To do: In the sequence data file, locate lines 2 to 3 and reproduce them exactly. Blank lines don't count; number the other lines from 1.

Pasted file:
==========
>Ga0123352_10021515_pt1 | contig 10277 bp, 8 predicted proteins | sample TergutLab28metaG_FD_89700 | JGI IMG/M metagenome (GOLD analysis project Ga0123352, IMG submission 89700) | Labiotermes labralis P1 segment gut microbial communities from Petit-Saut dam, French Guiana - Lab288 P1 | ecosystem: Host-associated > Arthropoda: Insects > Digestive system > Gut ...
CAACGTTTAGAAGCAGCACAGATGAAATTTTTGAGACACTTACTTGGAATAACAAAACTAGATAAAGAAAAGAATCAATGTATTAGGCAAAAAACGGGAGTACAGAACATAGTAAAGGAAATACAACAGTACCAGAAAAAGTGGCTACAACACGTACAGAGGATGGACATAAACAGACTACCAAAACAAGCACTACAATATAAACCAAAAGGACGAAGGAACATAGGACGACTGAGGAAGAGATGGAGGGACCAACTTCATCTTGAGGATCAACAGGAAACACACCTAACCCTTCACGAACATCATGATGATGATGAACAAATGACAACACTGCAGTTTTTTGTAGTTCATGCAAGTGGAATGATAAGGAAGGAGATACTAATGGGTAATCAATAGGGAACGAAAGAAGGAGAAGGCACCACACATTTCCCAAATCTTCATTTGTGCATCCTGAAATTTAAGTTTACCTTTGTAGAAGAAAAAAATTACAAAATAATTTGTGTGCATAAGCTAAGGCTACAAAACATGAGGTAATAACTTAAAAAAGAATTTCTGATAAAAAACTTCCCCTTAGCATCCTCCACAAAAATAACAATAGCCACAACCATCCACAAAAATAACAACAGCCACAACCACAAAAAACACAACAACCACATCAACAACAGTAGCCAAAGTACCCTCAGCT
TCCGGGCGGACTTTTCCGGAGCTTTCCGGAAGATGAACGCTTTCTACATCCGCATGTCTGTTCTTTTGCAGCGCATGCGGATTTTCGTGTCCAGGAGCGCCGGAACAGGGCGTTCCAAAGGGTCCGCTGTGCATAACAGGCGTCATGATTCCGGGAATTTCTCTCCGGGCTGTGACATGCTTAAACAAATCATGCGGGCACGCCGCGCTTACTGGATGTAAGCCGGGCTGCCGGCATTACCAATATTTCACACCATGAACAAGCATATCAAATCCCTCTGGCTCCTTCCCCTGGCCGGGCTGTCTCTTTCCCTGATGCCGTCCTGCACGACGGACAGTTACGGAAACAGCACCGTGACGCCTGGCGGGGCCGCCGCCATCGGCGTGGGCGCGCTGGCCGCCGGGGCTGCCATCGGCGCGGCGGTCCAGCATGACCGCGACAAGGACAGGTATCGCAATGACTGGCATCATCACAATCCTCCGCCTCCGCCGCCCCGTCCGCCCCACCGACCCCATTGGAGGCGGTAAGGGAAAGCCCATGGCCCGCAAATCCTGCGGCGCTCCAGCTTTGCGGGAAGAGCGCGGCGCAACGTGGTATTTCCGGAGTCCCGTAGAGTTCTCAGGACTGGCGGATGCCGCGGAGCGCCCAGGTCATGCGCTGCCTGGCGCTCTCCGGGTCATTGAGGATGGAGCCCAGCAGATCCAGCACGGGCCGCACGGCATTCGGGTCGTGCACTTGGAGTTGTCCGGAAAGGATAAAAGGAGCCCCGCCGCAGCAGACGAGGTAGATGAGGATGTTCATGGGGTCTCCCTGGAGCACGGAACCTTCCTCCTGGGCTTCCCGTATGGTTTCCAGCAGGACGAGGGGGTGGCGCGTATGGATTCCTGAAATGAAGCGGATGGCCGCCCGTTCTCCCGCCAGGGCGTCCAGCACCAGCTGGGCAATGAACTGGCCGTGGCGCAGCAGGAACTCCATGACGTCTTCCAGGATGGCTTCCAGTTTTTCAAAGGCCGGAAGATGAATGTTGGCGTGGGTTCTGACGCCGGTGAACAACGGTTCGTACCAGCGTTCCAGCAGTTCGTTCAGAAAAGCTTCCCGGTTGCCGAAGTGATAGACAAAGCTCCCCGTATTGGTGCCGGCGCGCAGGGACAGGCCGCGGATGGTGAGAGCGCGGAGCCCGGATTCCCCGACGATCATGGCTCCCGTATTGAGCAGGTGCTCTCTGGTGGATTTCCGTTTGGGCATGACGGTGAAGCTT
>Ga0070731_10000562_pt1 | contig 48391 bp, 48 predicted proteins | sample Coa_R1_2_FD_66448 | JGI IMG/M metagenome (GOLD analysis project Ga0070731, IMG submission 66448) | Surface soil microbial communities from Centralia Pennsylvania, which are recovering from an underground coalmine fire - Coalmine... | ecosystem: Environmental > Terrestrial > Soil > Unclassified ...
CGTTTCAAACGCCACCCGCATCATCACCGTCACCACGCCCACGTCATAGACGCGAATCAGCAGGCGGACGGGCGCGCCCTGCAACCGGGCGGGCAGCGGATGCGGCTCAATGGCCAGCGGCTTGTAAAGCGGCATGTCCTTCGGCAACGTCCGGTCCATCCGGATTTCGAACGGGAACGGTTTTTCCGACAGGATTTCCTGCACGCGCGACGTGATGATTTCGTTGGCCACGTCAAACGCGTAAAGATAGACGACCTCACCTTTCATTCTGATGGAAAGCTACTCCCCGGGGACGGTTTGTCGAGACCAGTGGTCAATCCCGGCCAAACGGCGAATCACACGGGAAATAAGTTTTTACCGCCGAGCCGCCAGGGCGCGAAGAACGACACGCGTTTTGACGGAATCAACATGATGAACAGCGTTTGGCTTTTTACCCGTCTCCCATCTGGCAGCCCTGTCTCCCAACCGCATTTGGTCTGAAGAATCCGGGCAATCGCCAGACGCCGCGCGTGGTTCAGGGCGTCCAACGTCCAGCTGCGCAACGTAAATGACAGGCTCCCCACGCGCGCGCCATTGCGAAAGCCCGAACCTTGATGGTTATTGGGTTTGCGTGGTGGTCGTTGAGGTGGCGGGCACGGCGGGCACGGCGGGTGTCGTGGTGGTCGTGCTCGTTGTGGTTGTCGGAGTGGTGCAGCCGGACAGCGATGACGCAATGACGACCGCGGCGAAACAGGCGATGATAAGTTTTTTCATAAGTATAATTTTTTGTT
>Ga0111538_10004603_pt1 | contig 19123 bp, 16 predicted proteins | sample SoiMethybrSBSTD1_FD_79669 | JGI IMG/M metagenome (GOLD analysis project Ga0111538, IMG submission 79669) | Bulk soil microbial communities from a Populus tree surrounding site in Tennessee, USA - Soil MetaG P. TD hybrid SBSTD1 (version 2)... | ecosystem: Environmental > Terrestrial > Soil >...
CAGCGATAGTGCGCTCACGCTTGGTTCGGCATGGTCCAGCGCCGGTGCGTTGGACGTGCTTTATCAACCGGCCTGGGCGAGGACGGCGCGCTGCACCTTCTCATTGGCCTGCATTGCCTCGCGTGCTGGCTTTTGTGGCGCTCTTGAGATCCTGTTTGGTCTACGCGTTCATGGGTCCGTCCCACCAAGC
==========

CAACGTTTAGAAGCAGCACAGATGAAATTTTTGAGACACTTACTTGGAATAACAAAACTAGATAAAGAAAAGAATCAATGTATTAGGCAAAAAACGGGAGTACAGAACATAGTAAAGGAAATACAACAGTACCAGAAAAAGTGGCTACAACACGTACAGAGGATGGACATAAACAGACTACCAAAACAAGCACTACAATATAAACCAAAAGGACGAAGGAACATAGGACGACTGAGGAAGAGATGGAGGGACCAACTTCATCTTGAGGATCAACAGGAAACACACCTAACCCTTCACGAACATCATGATGATGATGAACAAATGACAACACTGCAGTTTTTTGTAGTTCATGCAAGTGGAATGATAAGGAAGGAGATACTAATGGGTAATCAATAGGGAACGAAAGAAGGAGAAGGCACCACACATTTCCCAAATCTTCATTTGTGCATCCTGAAATTTAAGTTTACCTTTGTAGAAGAAAAAAATTACAAAATAATTTGTGTGCATAAGCTAAGGCTACAAAACATGAGGTAATAACTTAAAAAAGAATTTCTGATAAAAAACTTCCCCTTAGCATCCTCCACAAAAATAACAATAGCCACAACCATCCACAAAAATAACAACAGCCACAACCACAAAAAACACAACAACCACATCAACAACAGTAGCCAAAGTACCCTCAGCT
TCCGGGCGGACTTTTCCGGAGCTTTCCGGAAGATGAACGCTTTCTACATCCGCATGTCTGTTCTTTTGCAGCGCATGCGGATTTTCGTGTCCAGGAGCGCCGGAACAGGGCGTTCCAAAGGGTCCGCTGTGCATAACAGGCGTCATGATTCCGGGAATTTCTCTCCGGGCTGTGACATGCTTAAACAAATCATGCGGGCACGCCGCGCTTACTGGATGTAAGCCGGGCTGCCGGCATTACCAATATTTCACACCATGAACAAGCATATCAAATCCCTCTGGCTCCTTCCCCTGGCCGGGCTGTCTCTTTCCCTGATGCCGTCCTGCACGACGGACAGTTACGGAAACAGCACCGTGACGCCTGGCGGGGCCGCCGCCATCGGCGTGGGCGCGCTGGCCGCCGGGGCTGCCATCGGCGCGGCGGTCCAGCATGACCGCGACAAGGACAGGTATCGCAATGACTGGCATCATCACAATCCTCCGCCTCCGCCGCCCCGTCCGCCCCACCGACCCCATTGGAGGCGGTAAGGGAAAGCCCATGGCCCGCAAATCCTGCGGCGCTCCAGCTTTGCGGGAAGAGCGCGGCGCAACGTGGTATTTCCGGAGTCCCGTAGAGTTCTCAGGACTGGCGGATGCCGCGGAGCGCCCAGGTCATGCGCTGCCTGGCGCTCTCCGGGTCATTGAGGATGGAGCCCAGCAGATCCAGCACGGGCCGCACGGCATTCGGGTCGTGCACTTGGAGTTGTCCGGAAAGGATAAAAGGAGCCCCGCCGCAGCAGACGAGGTAGATGAGGATGTTCATGGGGTCTCCCTGGAGCACGGAACCTTCCTCCTGGGCTTCCCGTATGGTTTCCAGCAGGACGAGGGGGTGGCGCGTATGGATTCCTGAAATGAAGCGGATGGCCGCCCGTTCTCCCGCCAGGGCGTCCAGCACCAGCTGGGCAATGAACTGGCCGTGGCGCAGCAGGAACTCCATGACGTCTTCCAGGATGGCTTCCAGTTTTTCAAAGGCCGGAAGATGAATGTTGGCGTGGGTTCTGACGCCGGTGAACAACGGTTCGTACCAGCGTTCCAGCAGTTCGTTCAGAAAAGCTTCCCGGTTGCCGAAGTGATAGACAAAGCTCCCCGTATTGGTGCCGGCGCGCAGGGACAGGCCGCGGATGGTGAGAGCGCGGAGCCCGGATTCCCCGACGATCATGGCTCCCGTATTGAGCAGGTGCTCTCTGGTGGATTTCCGTTTGGGCATGACGGTGAAGCTT